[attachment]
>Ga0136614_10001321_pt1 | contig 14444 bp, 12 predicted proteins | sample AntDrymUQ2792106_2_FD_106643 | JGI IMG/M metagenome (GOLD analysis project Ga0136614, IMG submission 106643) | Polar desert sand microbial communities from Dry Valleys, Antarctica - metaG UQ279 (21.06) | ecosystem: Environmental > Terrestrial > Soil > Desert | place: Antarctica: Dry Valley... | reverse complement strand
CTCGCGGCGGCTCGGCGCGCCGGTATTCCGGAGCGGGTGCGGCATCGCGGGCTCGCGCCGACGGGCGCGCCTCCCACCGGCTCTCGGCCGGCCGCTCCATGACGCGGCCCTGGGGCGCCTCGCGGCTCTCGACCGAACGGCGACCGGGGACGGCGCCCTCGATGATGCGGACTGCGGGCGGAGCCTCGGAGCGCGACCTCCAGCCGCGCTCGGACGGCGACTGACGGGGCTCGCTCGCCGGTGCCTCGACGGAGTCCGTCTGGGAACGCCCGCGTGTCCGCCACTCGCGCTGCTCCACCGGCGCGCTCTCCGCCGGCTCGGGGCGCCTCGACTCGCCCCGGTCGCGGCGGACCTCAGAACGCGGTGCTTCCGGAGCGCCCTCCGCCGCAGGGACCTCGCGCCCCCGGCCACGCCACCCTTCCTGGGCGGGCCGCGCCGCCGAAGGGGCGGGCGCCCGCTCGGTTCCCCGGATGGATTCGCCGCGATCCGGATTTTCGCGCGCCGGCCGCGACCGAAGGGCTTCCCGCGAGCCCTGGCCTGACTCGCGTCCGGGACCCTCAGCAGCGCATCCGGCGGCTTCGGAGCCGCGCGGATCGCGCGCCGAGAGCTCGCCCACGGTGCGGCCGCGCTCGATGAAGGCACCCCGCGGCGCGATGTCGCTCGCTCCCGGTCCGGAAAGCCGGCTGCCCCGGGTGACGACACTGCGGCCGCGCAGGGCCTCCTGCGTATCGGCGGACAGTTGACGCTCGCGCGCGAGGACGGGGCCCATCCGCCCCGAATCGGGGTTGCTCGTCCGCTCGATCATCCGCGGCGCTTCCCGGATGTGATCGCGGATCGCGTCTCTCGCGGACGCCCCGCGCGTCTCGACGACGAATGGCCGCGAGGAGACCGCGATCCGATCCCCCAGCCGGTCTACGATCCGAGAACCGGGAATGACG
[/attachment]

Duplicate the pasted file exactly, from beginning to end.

>Ga0136614_10001321_pt1 | contig 14444 bp, 12 predicted proteins | sample AntDrymUQ2792106_2_FD_106643 | JGI IMG/M metagenome (GOLD analysis project Ga0136614, IMG submission 106643) | Polar desert sand microbial communities from Dry Valleys, Antarctica - metaG UQ279 (21.06) | ecosystem: Environmental > Terrestrial > Soil > Desert | place: Antarctica: Dry Valley... | reverse complement strand
CTCGCGGCGGCTCGGCGCGCCGGTATTCCGGAGCGGGTGCGGCATCGCGGGCTCGCGCCGACGGGCGCGCCTCCCACCGGCTCTCGGCCGGCCGCTCCATGACGCGGCCCTGGGGCGCCTCGCGGCTCTCGACCGAACGGCGACCGGGGACGGCGCCCTCGATGATGCGGACTGCGGGCGGAGCCTCGGAGCGCGACCTCCAGCCGCGCTCGGACGGCGACTGACGGGGCTCGCTCGCCGGTGCCTCGACGGAGTCCGTCTGGGAACGCCCGCGTGTCCGCCACTCGCGCTGCTCCACCGGCGCGCTCTCCGCCGGCTCGGGGCGCCTCGACTCGCCCCGGTCGCGGCGGACCTCAGAACGCGGTGCTTCCGGAGCGCCCTCCGCCGCAGGGACCTCGCGCCCCCGGCCACGCCACCCTTCCTGGGCGGGCCGCGCCGCCGAAGGGGCGGGCGCCCGCTCGGTTCCCCGGATGGATTCGCCGCGATCCGGATTTTCGCGCGCCGGCCGCGACCGAAGGGCTTCCCGCGAGCCCTGGCCTGACTCGCGTCCGGGACCCTCAGCAGCGCATCCGGCGGCTTCGGAGCCGCGCGGATCGCGCGCCGAGAGCTCGCCCACGGTGCGGCCGCGCTCGATGAAGGCACCCCGCGGCGCGATGTCGCTCGCTCCCGGTCCGGAAAGCCGGCTGCCCCGGGTGACGACACTGCGGCCGCGCAGGGCCTCCTGCGTATCGGCGGACAGTTGACGCTCGCGCGCGAGGACGGGGCCCATCCGCCCCGAATCGGGGTTGCTCGTCCGCTCGATCATCCGCGGCGCTTCCCGGATGTGATCGCGGATCGCGTCTCTCGCGGACGCCCCGCGCGTCTCGACGACGAATGGCCGCGAGGAGACCGCGATCCGATCCCCCAGCCGGTCTACGATCCGAGAACCGGGAATGACG